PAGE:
[Show abstract][Hide abstract] ABSTRACT: Mitochondria are essential for mammalian and human cell function as they generate ATP via aerobic respiration. The proteins required in the electron transport chain are mainly encoded by the circular mitochondrial genome but other essential mitochondrial proteins such as DNA repair genes, are coded in the nuclear genome and require transport into the mitochondria. In this review we summarize current knowledge on the association of point mutations and deletions in the mitochondrial genome that are detrimental to mitochondrial function and are associated with accelerated ageing and neurological disorders including Alzheimer's, Parkinson's, Huntington's and Amyotrophic lateral sclerosis (ALS). Mutations in the nuclear encoded genes that disrupt mitochondrial functions are also discussed. It is evident that a greater understanding of the causes of mutations that adversely affect mitochondrial metabolism is required to develop preventive measures against accelerated ageing and neurological disorders caused by mitochondrial dysfunction.
Mutation Research/Fundamental and Molecular Mechanisms of Mutagenesis 09/2013; 759C(1). DOI:10.1016/j.mrrev.2013.09.001 · 3.68 Impact Factor
"Strikingly, the analysis revealed significant (Bonferroni corrected P = 0.0016) enrichment for genes (CDH13, GDF10, NTRK3, PENK, RBP1, RBP4, UCHL1, WIF1) whose expression values are known to be downregulated in early Alzheimer's disease . Age is one of the biggest risk factors for developing Alzheimer's disease . While DNA methylation is known to play a role in age-related neurodegenerative diseases such as Alzheimer's disease [30,31], our results indicate that a methylation footprint may also be found in blood tissue. "
[Show abstract][Hide abstract] ABSTRACT: Background
Several recent studies reported aging effects on DNA methylation levels of individual CpG dinucleotides. But it is not yet known whether aging-related consensus modules, in the form of clusters of correlated CpG markers, can be found that are present in multiple human tissues. Such a module could facilitate the understanding of aging effects on multiple tissues.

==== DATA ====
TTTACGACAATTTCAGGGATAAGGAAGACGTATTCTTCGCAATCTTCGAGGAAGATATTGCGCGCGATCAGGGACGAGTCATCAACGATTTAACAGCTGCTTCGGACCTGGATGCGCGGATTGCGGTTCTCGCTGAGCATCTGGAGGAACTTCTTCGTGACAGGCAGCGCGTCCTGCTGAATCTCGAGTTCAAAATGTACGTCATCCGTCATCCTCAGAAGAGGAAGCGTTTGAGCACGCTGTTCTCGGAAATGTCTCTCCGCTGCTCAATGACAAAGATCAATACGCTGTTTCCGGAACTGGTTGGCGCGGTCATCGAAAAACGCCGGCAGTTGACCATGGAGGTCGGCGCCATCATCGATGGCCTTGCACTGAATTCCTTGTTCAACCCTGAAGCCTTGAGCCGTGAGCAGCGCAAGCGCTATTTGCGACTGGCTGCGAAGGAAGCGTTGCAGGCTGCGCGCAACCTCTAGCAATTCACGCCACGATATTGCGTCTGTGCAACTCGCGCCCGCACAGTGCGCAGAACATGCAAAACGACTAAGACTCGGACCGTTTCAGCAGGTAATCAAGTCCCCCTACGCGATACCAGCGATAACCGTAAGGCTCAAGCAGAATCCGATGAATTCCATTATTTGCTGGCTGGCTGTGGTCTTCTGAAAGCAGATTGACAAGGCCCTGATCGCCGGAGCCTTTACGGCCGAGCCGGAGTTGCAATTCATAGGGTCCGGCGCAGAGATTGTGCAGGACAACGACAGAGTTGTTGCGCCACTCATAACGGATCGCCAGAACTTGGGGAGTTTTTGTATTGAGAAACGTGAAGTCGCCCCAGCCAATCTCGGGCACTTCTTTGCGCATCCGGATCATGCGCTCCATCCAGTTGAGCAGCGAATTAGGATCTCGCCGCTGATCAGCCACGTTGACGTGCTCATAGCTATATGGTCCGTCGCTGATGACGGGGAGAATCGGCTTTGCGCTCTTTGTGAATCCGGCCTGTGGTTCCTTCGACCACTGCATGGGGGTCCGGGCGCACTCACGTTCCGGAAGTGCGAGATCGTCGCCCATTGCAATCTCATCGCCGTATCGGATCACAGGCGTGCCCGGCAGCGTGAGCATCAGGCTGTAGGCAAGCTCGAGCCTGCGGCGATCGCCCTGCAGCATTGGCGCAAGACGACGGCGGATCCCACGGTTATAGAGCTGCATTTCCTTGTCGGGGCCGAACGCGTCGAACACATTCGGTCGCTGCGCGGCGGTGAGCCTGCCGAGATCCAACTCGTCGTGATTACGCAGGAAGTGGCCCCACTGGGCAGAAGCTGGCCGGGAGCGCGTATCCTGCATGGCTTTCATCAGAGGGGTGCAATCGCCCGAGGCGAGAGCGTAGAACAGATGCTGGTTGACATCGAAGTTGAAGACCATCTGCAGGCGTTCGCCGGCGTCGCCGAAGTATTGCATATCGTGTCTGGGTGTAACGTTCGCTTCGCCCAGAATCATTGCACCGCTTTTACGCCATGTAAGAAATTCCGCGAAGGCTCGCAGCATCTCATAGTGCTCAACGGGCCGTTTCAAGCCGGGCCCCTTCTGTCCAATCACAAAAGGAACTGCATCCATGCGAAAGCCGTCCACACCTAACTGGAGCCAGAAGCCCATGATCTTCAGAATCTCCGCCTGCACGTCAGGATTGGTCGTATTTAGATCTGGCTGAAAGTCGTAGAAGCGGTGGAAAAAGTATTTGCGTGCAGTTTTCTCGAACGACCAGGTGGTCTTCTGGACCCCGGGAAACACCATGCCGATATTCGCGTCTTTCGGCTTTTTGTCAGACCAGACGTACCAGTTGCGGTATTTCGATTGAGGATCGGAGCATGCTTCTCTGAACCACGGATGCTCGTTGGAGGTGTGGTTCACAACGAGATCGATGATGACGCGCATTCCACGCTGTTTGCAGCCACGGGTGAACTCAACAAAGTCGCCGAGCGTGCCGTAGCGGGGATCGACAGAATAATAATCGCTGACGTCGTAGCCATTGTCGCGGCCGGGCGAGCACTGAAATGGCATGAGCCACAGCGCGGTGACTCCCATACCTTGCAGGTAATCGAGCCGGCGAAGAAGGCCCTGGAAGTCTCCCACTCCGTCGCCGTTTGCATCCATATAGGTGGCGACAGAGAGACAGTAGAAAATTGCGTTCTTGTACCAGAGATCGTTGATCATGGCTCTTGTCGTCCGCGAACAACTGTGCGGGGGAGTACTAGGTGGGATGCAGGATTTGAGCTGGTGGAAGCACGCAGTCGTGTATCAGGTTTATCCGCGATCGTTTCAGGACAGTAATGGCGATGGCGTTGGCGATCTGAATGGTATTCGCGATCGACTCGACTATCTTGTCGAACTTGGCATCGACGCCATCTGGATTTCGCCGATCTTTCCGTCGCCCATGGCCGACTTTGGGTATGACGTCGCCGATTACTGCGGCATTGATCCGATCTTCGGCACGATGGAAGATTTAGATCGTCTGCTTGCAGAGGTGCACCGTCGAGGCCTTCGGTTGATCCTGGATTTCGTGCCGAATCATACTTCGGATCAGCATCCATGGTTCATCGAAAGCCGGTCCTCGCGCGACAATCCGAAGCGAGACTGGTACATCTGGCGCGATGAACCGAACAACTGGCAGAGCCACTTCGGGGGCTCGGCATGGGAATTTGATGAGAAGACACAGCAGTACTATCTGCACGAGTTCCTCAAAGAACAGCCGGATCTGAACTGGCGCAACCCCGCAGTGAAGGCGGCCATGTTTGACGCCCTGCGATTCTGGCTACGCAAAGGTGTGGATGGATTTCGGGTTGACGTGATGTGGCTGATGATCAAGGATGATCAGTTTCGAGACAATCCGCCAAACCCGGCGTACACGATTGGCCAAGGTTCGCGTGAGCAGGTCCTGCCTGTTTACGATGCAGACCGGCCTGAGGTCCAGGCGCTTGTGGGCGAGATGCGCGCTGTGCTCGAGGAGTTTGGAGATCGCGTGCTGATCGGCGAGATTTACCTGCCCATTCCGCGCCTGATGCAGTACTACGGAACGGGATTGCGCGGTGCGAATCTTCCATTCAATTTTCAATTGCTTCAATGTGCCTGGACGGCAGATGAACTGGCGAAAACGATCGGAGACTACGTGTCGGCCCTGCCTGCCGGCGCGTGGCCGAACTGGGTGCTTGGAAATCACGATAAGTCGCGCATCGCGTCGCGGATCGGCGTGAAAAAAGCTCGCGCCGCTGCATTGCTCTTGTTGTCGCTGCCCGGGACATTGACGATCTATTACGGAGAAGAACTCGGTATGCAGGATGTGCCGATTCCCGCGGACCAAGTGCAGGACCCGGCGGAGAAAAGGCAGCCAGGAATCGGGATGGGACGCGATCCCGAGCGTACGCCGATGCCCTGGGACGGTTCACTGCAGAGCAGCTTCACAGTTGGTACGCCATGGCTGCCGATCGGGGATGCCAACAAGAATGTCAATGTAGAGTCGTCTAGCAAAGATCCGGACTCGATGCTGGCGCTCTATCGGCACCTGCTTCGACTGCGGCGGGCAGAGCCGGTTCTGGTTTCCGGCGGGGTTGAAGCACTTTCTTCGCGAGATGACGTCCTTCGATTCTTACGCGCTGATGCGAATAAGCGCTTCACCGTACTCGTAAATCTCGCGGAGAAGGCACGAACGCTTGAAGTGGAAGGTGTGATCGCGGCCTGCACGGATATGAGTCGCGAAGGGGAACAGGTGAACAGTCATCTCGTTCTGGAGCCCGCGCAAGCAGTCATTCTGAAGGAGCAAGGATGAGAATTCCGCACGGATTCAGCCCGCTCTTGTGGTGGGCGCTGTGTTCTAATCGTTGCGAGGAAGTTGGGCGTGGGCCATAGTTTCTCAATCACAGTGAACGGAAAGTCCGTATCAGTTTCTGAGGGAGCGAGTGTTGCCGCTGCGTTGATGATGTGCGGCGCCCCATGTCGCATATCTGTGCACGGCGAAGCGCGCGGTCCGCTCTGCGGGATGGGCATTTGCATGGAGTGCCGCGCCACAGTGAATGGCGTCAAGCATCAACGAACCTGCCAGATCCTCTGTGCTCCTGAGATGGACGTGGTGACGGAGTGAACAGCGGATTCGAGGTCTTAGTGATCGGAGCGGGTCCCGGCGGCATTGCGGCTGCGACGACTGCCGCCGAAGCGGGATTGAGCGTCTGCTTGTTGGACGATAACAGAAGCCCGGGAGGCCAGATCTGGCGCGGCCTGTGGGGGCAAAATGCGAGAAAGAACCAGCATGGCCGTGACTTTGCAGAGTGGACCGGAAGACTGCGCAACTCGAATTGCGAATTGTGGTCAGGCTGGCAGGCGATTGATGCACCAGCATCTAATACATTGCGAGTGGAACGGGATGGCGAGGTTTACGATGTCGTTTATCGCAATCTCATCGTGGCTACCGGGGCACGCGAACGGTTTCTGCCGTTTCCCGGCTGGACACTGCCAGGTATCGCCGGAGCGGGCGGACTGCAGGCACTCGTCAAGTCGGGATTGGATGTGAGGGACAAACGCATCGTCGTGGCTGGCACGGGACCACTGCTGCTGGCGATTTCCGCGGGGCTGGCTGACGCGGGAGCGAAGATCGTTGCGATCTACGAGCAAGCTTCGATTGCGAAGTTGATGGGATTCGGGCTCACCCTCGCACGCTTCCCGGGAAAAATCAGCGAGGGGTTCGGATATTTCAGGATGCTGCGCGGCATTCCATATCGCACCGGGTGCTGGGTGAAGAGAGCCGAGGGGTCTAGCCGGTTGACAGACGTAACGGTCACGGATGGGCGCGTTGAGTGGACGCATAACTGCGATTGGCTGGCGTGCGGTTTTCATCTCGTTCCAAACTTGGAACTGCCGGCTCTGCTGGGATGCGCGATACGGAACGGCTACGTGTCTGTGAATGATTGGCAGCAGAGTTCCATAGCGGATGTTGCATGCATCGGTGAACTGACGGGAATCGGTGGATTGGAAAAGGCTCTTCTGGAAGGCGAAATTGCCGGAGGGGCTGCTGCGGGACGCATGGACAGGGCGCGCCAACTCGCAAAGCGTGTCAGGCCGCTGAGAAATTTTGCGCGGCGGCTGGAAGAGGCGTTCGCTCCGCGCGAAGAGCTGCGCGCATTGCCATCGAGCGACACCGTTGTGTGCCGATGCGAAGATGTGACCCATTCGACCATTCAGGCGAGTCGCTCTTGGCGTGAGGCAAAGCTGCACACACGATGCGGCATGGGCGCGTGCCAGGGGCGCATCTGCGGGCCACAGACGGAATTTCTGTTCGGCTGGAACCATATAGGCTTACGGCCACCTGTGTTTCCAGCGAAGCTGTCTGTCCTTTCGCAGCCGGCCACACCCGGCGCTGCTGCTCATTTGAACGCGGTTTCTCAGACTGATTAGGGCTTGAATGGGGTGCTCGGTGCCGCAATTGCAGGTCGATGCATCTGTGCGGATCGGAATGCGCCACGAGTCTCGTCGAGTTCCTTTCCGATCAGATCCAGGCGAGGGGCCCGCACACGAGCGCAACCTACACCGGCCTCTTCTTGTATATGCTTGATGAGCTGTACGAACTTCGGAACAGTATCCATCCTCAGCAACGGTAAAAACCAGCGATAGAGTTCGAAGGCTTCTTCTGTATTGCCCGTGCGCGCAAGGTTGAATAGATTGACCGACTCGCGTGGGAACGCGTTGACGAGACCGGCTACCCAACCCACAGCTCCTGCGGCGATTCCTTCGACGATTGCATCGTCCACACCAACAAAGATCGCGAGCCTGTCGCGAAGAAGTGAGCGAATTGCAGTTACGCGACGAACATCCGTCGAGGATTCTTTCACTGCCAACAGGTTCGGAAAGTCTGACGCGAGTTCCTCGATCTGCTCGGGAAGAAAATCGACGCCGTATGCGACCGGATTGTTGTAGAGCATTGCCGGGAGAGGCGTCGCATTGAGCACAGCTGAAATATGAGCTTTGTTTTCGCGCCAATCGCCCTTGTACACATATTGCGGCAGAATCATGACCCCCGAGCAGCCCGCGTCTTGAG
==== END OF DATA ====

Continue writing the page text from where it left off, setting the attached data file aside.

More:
We therefore employed weighted correlation network analysis of 2,442 Illumina DNA methylation arrays from brain and blood tissues, which enabled the identification of an age-related co-methylation module. Module preservation analysis confirmed that this module can also be found in diverse independent data sets. Biological evaluation showed that module membership is associated with Polycomb group target occupancy counts, CpG island status and autosomal chromosome location. Functional enrichment analysis revealed that the aging-related consensus module comprises genes that are involved in nervous system development, neuron differentiation and neurogenesis, and that it contains promoter CpGs of genes known to be down-regulated in early Alzheimer's disease. A comparison with a standard, non-module based meta-analysis revealed that selecting CpGs based on module membership leads to significantly increased gene ontology enrichment, thus demonstrating that studying aging effects via consensus network analysis enhances the biological insights gained.
Overall, our analysis revealed a robustly defined age-related co-methylation module that is present in multiple human tissues, including blood and brain. We conclude that blood is a promising surrogate for brain tissue when studying the effects of age on DNA methylation profiles.